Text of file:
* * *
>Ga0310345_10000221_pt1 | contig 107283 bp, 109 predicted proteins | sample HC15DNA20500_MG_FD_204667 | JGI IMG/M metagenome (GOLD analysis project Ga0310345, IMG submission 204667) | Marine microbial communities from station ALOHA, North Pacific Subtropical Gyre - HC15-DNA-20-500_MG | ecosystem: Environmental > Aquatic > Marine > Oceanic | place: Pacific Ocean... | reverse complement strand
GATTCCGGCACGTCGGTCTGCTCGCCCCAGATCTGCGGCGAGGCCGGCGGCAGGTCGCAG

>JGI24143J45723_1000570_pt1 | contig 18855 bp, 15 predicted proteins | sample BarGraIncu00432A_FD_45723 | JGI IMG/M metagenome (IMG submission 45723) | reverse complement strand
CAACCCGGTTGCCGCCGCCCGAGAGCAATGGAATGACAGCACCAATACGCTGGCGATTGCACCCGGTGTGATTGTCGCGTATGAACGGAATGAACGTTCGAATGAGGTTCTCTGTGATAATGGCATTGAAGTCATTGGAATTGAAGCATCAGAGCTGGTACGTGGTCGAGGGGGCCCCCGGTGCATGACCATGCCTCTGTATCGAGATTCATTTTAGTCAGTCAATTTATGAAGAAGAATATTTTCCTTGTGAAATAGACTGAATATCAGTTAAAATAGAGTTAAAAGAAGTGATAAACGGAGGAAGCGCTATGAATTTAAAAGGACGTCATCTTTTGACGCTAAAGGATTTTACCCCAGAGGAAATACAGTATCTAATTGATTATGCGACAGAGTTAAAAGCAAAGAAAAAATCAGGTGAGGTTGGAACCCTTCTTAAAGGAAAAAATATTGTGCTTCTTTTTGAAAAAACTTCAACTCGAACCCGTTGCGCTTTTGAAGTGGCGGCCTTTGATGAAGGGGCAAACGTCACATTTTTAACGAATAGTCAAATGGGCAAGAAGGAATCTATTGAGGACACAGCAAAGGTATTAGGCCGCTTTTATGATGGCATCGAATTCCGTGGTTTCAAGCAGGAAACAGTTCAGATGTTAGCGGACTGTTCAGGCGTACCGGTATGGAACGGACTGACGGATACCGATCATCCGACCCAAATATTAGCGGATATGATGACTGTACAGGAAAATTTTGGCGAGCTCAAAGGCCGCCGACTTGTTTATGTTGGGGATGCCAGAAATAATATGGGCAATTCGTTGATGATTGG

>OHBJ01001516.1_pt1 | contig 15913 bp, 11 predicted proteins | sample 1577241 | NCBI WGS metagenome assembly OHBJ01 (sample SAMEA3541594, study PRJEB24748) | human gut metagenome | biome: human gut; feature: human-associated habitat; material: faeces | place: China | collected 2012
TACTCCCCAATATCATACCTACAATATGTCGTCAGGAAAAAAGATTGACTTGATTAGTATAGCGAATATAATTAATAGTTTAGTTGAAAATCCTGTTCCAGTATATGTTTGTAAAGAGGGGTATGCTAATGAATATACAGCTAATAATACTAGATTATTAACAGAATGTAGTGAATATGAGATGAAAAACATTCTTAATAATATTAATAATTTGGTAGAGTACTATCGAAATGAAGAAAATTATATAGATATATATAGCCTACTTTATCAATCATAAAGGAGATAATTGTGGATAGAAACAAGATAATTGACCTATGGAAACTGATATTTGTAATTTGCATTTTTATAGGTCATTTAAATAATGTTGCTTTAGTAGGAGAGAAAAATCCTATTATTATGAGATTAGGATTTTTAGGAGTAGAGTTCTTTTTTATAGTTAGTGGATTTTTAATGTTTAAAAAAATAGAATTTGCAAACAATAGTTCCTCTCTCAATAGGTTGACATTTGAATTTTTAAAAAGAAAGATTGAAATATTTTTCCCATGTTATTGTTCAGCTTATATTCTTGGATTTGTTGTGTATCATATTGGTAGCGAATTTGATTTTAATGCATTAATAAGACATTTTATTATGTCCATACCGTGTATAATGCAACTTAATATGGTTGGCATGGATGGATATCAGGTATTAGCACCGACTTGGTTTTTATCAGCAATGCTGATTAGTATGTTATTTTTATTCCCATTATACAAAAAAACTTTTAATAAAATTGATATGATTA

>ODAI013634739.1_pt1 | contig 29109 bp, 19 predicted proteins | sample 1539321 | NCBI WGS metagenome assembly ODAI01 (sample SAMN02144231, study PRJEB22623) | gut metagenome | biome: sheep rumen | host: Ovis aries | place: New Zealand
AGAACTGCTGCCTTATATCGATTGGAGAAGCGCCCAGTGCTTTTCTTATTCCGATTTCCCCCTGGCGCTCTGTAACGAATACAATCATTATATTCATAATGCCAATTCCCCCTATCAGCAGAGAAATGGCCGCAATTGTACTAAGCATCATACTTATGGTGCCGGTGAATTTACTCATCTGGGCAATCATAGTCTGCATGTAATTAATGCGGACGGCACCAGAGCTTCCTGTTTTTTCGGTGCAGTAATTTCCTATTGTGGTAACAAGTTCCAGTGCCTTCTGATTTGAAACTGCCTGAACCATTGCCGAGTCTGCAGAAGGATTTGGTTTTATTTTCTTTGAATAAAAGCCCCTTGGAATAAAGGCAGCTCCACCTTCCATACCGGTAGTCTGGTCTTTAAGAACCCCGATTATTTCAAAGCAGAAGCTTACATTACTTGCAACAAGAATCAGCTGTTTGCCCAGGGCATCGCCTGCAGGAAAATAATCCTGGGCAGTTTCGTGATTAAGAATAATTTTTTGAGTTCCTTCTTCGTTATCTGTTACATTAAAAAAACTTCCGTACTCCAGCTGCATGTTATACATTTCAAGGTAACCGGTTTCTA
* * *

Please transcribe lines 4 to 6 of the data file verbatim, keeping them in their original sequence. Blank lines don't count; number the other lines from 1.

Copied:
CAACCCGGTTGCCGCCGCCCGAGAGCAATGGAATGACAGCACCAATACGCTGGCGATTGCACCCGGTGTGATTGTCGCGTATGAACGGAATGAACGTTCGAATGAGGTTCTCTGTGATAATGGCATTGAAGTCATTGGAATTGAAGCATCAGAGCTGGTACGTGGTCGAGGGGGCCCCCGGTGCATGACCATGCCTCTGTATCGAGATTCATTTTAGTCAGTCAATTTATGAAGAAGAATATTTTCCTTGTGAAATAGACTGAATATCAGTTAAAATAGAGTTAAAAGAAGTGATAAACGGAGGAAGCGCTATGAATTTAAAAGGACGTCATCTTTTGACGCTAAAGGATTTTACCCCAGAGGAAATACAGTATCTAATTGATTATGCGACAGAGTTAAAAGCAAAGAAAAAATCAGGTGAGGTTGGAACCCTTCTTAAAGGAAAAAATATTGTGCTTCTTTTTGAAAAAACTTCAACTCGAACCCGTTGCGCTTTTGAAGTGGCGGCCTTTGATGAAGGGGCAAACGTCACATTTTTAACGAATAGTCAAATGGGCAAGAAGGAATCTATTGAGGACACAGCAAAGGTATTAGGCCGCTTTTATGATGGCATCGAATTCCGTGGTTTCAAGCAGGAAACAGTTCAGATGTTAGCGGACTGTTCAGGCGTACCGGTATGGAACGGACTGACGGATACCGATCATCCGACCCAAATATTAGCGGATATGATGACTGTACAGGAAAATTTTGGCGAGCTCAAAGGCCGCCGACTTGTTTATGTTGGGGATGCCAGAAATAATATGGGCAATTCGTTGATGATTGG

>OHBJ01001516.1_pt1 | contig 15913 bp, 11 predicted proteins | sample 1577241 | NCBI WGS metagenome assembly OHBJ01 (sample SAMEA3541594, study PRJEB24748) | human gut metagenome | biome: human gut; feature: human-associated habitat; material: faeces | place: China | collected 2012
TACTCCCCAATATCATACCTACAATATGTCGTCAGGAAAAAAGATTGACTTGATTAGTATAGCGAATATAATTAATAGTTTAGTTGAAAATCCTGTTCCAGTATATGTTTGTAAAGAGGGGTATGCTAATGAATATACAGCTAATAATACTAGATTATTAACAGAATGTAGTGAATATGAGATGAAAAACATTCTTAATAATATTAATAATTTGGTAGAGTACTATCGAAATGAAGAAAATTATATAGATATATATAGCCTACTTTATCAATCATAAAGGAGATAATTGTGGATAGAAACAAGATAATTGACCTATGGAAACTGATATTTGTAATTTGCATTTTTATAGGTCATTTAAATAATGTTGCTTTAGTAGGAGAGAAAAATCCTATTATTATGAGATTAGGATTTTTAGGAGTAGAGTTCTTTTTTATAGTTAGTGGATTTTTAATGTTTAAAAAAATAGAATTTGCAAACAATAGTTCCTCTCTCAATAGGTTGACATTTGAATTTTTAAAAAGAAAGATTGAAATATTTTTCCCATGTTATTGTTCAGCTTATATTCTTGGATTTGTTGTGTATCATATTGGTAGCGAATTTGATTTTAATGCATTAATAAGACATTTTATTATGTCCATACCGTGTATAATGCAACTTAATATGGTTGGCATGGATGGATATCAGGTATTAGCACCGACTTGGTTTTTATCAGCAATGCTGATTAGTATGTTATTTTTATTCCCATTATACAAAAAAACTTTTAATAAAATTGATATGATTA